Riley Reid's first words included "Alaska," "glacier" and "airplane." Riley is the two-year-old daughter of Rich and Gloria Reid of Ojai, California, who are both avid campers (Rich is a professional wilderness photographer).
And while parenthood is notorious for crimping life-as-you-know-it, the Reids found ways to integrate their new reality with the one they were used to. At four months Riley camped in Sequoia National Park. At seven months she ventured into the eastern Sierra on Rich's back. And at 18 months she spent three weeks in Alaska.
"An incredible bonding takes place when we travel with Riley," says Rich. "We're together all the time." When skeptics chided them for taking their tot to the chilly Sierra in the fall, the Reids countered with a host of smiling-baby photos. "OK, so sometimes there was snot freezing on her face," admits Rich. "But she was laughing the whole time."
You don't need to be an outdoor veteran to take your young off the grid. With patience and the proper strategy, you too can childproof the backcountry.
Keep it routine
The Reids pack along ultra-pasteurized Horizon Organic Single Serve Milk ($2), which doesn't need refrigeration, and they get baby back to the tent for naps at her usual time. Bathwater gets warmed in a solar shower and transferred to a dish tub or cooler; then it's into a heated car to towel off.
Create a diversion
Sometimes even gorgeous scenery can't assuage a cranky kid. So Reid carries a small library of Riley's favorite DVDs and keeps a laptop charged at all times. "It has saved the day more than once."
To avoid screaming-infant syndrome, bring teething tablets and toys on flights and give the little one a bottle or sippy cup for when the captain noses skyward. "They can't clear their ears on their own," says Reid. "But give them something that requires them to swallow hard and they get it done." The FAA permits milk and formula on flights.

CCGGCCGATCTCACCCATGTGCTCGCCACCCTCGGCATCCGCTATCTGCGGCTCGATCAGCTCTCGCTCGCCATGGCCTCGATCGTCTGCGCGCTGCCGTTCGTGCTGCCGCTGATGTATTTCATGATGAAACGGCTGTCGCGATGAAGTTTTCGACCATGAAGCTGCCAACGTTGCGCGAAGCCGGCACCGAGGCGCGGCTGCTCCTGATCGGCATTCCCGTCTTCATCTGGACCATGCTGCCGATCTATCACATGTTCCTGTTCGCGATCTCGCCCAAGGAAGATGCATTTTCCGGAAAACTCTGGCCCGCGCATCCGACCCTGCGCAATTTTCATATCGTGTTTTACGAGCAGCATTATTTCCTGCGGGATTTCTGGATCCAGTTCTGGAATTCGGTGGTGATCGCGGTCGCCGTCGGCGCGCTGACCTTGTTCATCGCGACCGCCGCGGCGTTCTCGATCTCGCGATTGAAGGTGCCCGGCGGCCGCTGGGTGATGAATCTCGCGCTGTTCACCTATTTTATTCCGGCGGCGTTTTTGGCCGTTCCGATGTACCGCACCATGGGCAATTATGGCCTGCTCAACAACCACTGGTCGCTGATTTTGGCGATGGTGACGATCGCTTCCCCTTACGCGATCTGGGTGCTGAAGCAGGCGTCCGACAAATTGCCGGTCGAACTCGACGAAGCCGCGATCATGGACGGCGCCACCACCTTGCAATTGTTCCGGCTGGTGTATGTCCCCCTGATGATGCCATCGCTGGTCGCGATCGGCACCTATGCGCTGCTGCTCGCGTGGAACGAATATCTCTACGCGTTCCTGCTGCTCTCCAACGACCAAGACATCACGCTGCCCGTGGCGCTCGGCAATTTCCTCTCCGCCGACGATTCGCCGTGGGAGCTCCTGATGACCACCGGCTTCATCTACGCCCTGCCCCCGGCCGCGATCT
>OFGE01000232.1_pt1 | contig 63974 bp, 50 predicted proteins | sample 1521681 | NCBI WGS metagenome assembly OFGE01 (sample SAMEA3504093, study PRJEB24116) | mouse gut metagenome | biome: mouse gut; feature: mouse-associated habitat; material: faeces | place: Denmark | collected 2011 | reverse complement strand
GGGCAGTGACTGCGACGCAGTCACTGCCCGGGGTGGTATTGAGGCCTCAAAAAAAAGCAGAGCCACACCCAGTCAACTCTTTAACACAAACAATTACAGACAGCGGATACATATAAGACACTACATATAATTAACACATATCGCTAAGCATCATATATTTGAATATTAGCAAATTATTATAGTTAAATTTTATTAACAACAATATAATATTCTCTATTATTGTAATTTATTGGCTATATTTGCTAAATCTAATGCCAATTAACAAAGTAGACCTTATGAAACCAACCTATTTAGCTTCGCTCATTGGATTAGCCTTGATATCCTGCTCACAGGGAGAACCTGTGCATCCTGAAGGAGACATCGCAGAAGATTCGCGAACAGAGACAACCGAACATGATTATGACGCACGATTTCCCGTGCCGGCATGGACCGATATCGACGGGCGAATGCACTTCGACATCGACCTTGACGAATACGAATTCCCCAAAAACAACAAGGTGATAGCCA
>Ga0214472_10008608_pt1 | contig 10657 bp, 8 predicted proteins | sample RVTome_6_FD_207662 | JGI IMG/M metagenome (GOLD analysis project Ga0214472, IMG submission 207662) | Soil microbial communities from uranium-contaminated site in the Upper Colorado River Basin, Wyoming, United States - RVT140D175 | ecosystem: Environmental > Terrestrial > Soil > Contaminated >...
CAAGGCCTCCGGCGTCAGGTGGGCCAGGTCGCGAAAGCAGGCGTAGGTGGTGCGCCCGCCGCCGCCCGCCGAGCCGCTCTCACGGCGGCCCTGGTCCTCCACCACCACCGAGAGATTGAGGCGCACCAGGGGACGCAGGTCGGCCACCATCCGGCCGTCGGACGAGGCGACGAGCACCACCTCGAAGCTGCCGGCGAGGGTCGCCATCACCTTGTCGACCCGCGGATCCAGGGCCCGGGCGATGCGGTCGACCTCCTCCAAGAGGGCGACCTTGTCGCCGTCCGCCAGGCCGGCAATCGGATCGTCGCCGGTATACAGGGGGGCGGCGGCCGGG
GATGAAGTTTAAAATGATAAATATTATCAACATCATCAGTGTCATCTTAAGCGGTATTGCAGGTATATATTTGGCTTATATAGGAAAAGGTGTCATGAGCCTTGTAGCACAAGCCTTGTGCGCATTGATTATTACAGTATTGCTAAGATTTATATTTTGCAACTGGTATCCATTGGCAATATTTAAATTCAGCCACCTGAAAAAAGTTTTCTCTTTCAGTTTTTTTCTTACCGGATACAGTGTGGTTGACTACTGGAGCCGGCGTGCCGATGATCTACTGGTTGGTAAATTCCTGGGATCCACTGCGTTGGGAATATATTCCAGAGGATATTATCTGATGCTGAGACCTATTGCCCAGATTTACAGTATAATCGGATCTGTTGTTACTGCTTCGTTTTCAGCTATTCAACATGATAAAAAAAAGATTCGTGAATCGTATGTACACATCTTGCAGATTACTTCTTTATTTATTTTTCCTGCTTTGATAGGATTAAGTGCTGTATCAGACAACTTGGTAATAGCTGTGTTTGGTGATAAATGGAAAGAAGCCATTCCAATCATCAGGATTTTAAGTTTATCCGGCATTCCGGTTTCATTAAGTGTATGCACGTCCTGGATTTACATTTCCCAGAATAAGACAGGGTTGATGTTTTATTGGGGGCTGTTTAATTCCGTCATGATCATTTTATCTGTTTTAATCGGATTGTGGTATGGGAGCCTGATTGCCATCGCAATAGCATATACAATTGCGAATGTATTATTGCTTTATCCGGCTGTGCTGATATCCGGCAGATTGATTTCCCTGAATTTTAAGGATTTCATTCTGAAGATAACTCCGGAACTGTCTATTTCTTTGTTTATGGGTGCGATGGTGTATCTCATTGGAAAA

Gear up: The portable tot
With these essential items you can make the outdoors your own private romper room.
A BOB Ironman Stroller ($349; www.bobgear.com) is the Reids' wee-people mover of choice. "It has shocks, so we can even do long walks on gravel roads," says Rich. It also has copious space under the seat for gear storage -- baby-related and otherwise ("I load it with photo equipment for airport schleps") -- and folds easily for stowing on a plane or in a car trunk.
Courtesy of Bob
Beginning at around six months, Riley gained even greater perspective and mobility from her perch in a Kelty Pathfinder child carrier ($190; www.kelty.com), which melds ergonomic technical backpack features -- weight-bearing suspension being the most notable benefit -- with a durable, secure, all-weather-ready kid-mobile. Rated up to 50 pounds, it will serve as baby's cockpit on the trail for several years to come.
Courtesy of Kelty
"We've always been a truck family," says Reid, "until ours broke down in 100-plus-degree weather just outside Sacramento, California. We bought a Toyota Sienna CE [$24,155; www.toyota.com] on the spot." At first sheepish about becoming a minivan family, the Reids added a roof rack to distinguish it from its brethren parked in front of day care, and now Rich calls it "the most utilitarian kid product we own, with dual sliding doors and sleeping room for two and a half."